Girls often become much less physically active during their teen years, but that's just when they should move into high gear if they want to control their weight, a new study reveals.
Scientists at Harvard Medical School in Boston analyzed national data on 3,914 females, ages 14 to 22. Information on the young women was gathered in 2001-2000 and again in 2003 and 2005. Some of the younger girls were gaining weight because they were still growing and maturing. However, most of the older girls had reached their full maturity and their weight gain was more likely to be unhealthy.
About half reported exercising at least once a week, and 14% said they exercised five or more times a week. The length of time and intensity of the activity varied dramatically, including doing short bouts of toning exercises, playing soccer, dancing, jogging. Among the findings, presented here at the annual meeting of the Obesity Society, an organization of weight-loss researchers and professionals:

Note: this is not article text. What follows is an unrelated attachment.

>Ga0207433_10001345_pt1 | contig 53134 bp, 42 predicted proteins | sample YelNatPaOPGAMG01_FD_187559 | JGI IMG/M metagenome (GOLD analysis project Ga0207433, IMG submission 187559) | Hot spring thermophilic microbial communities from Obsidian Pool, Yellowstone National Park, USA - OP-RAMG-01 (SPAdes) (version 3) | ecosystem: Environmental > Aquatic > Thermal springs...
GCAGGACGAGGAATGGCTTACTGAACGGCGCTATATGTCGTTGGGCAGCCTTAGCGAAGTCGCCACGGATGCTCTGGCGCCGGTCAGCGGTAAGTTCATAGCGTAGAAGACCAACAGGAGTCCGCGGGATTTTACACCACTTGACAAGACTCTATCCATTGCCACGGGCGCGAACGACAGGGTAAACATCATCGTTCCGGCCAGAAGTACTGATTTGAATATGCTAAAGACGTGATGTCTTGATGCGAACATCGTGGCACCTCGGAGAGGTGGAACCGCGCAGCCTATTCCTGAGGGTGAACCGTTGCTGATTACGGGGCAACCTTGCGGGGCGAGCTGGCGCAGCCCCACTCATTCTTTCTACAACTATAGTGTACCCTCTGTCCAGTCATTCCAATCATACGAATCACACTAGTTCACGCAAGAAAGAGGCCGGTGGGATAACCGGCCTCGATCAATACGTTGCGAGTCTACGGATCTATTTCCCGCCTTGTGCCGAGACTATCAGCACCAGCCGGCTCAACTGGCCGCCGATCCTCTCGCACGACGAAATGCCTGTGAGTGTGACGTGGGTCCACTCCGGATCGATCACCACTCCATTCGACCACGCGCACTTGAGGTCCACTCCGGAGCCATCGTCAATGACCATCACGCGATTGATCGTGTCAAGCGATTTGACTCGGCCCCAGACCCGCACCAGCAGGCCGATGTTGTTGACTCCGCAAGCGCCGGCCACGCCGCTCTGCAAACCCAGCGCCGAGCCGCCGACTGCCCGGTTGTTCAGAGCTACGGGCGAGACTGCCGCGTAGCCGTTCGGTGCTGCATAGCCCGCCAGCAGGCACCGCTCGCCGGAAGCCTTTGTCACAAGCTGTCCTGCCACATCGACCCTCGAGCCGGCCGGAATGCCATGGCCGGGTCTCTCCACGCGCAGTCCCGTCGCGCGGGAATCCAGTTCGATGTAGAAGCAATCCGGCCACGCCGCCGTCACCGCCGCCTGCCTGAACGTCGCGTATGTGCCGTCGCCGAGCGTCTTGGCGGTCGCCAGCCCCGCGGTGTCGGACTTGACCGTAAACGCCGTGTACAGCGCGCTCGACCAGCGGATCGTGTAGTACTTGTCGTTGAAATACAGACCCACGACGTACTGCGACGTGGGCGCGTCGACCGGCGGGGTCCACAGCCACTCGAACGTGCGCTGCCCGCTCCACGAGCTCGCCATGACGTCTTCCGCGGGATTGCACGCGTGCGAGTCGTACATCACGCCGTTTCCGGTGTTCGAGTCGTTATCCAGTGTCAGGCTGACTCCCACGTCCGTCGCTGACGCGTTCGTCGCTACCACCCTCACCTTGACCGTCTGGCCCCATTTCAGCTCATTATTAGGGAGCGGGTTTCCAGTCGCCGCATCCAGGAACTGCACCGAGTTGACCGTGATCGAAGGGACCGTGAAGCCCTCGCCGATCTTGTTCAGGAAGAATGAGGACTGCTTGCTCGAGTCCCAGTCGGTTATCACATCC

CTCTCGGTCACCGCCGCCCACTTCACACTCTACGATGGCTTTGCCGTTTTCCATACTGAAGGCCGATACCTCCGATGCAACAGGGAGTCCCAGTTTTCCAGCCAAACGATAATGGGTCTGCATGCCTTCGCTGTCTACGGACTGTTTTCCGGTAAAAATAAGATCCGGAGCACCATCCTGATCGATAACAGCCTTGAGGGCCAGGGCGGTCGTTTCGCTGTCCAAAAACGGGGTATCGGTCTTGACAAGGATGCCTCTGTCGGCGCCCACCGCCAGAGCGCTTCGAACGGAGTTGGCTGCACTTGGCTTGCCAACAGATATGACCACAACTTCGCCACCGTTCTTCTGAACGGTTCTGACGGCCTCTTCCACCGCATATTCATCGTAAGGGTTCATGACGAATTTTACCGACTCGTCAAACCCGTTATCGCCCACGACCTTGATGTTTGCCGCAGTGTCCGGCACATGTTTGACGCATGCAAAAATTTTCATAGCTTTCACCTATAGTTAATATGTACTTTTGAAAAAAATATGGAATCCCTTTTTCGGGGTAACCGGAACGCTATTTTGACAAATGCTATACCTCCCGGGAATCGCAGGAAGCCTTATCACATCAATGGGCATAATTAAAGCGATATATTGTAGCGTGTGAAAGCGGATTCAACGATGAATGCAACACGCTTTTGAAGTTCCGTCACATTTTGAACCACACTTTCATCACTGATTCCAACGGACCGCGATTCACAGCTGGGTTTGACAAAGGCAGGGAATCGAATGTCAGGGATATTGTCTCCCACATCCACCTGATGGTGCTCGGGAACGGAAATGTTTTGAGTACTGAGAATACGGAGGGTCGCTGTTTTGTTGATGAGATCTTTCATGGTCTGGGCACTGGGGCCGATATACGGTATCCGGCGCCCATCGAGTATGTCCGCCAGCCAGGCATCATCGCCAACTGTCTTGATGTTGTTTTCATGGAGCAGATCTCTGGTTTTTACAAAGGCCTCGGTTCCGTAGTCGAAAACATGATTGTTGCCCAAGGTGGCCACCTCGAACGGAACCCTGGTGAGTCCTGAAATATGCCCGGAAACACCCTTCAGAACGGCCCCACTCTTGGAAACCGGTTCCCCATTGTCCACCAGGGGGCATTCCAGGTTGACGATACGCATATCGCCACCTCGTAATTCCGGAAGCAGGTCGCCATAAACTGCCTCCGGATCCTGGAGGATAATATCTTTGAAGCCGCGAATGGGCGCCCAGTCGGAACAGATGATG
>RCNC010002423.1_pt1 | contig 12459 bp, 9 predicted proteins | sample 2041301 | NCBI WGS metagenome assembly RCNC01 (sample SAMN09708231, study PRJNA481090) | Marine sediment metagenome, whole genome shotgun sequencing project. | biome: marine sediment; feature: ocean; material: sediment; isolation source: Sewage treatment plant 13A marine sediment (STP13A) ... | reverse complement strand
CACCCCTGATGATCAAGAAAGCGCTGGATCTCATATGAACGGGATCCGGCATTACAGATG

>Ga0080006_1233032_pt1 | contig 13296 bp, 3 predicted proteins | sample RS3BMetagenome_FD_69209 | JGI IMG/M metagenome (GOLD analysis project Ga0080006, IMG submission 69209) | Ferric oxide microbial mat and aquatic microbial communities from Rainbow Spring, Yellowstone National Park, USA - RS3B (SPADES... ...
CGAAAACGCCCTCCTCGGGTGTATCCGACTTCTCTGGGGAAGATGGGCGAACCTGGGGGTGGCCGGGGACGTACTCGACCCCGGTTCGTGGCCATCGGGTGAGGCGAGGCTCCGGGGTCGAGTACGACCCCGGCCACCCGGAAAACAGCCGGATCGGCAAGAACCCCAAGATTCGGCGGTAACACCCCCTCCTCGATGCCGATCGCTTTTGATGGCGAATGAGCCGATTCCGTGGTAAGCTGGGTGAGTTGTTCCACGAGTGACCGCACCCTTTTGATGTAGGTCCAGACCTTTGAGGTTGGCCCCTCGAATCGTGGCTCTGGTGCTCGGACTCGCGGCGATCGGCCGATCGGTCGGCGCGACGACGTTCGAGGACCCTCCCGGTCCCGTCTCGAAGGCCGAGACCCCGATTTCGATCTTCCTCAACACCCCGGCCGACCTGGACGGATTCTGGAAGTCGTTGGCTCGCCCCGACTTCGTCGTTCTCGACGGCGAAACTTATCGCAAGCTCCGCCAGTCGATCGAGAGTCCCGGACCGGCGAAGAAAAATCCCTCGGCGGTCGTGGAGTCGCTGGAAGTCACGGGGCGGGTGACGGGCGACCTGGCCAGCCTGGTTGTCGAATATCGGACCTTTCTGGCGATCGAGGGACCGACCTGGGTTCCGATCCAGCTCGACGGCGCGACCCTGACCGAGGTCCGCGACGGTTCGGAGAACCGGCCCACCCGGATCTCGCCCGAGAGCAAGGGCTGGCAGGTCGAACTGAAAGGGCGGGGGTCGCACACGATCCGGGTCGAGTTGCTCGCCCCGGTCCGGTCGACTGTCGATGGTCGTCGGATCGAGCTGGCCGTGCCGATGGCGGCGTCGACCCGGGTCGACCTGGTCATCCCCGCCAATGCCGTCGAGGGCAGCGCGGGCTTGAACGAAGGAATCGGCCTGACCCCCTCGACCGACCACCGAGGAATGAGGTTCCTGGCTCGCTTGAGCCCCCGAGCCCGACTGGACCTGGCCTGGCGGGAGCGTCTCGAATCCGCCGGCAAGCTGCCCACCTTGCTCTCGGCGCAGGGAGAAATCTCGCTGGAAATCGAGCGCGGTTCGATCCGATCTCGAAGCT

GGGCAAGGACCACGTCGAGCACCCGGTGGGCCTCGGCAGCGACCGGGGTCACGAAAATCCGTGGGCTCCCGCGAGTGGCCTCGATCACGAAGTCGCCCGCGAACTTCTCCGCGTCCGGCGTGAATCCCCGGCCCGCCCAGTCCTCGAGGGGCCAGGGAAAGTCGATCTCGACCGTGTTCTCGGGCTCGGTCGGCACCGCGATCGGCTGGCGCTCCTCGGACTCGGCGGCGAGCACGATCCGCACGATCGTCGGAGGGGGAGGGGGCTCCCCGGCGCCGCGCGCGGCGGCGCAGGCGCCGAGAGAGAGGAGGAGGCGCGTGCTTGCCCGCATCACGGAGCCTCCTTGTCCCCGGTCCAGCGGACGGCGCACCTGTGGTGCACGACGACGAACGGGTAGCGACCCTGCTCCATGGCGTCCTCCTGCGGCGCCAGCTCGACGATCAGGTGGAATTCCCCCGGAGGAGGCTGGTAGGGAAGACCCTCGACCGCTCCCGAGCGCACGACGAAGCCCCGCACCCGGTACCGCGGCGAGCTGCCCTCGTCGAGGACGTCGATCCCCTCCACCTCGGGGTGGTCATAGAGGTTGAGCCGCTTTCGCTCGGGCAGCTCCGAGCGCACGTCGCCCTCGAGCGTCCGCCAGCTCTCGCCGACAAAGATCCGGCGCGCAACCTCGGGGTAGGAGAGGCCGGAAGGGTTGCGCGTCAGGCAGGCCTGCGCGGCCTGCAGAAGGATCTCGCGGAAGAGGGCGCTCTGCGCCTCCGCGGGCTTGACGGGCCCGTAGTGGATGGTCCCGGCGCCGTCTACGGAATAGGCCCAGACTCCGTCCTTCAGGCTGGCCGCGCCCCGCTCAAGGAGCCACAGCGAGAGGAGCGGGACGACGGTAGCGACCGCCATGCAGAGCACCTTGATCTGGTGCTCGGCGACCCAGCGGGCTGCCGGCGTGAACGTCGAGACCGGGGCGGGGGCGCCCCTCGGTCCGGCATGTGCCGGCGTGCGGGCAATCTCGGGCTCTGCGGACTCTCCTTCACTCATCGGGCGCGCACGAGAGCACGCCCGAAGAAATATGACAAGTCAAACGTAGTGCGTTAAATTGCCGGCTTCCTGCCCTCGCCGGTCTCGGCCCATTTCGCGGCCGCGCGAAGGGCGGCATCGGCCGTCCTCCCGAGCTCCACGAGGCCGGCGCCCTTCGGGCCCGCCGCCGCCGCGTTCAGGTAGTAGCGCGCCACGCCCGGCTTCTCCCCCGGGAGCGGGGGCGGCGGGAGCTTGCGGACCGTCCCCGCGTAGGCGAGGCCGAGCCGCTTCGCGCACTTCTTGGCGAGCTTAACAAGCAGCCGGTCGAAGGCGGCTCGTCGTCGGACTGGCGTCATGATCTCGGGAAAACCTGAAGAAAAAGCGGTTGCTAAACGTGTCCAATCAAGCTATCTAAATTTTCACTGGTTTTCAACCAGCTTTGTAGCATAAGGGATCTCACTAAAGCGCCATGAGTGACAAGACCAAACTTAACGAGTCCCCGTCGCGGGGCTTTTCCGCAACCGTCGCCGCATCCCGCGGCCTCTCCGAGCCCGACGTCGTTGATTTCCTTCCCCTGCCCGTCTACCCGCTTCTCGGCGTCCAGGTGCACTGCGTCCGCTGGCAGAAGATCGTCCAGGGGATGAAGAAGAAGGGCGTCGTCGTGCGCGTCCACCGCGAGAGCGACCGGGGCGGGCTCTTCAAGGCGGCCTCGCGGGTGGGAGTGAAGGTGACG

•The young women gained an average of seven pounds between 2001 and 2005.
•The young women who exercised the most — five or more days a week — and limited their portion sizes gained about three pounds over four years compared to the seven-pound average.
•Those who exercised at least once a week and either ate a low-fat diet or limited their portion sizes gained about 5½ pounds.
Unfortunately, many girls tend to cut back on activity during puberty because they may not want to sweat or have their hair messed up in front of boys, and this is the worst possible time for young women to stop being active, says Alison E. Field, associate professor of pediatrics at Harvard Medical School and Children's Hospital, Boston.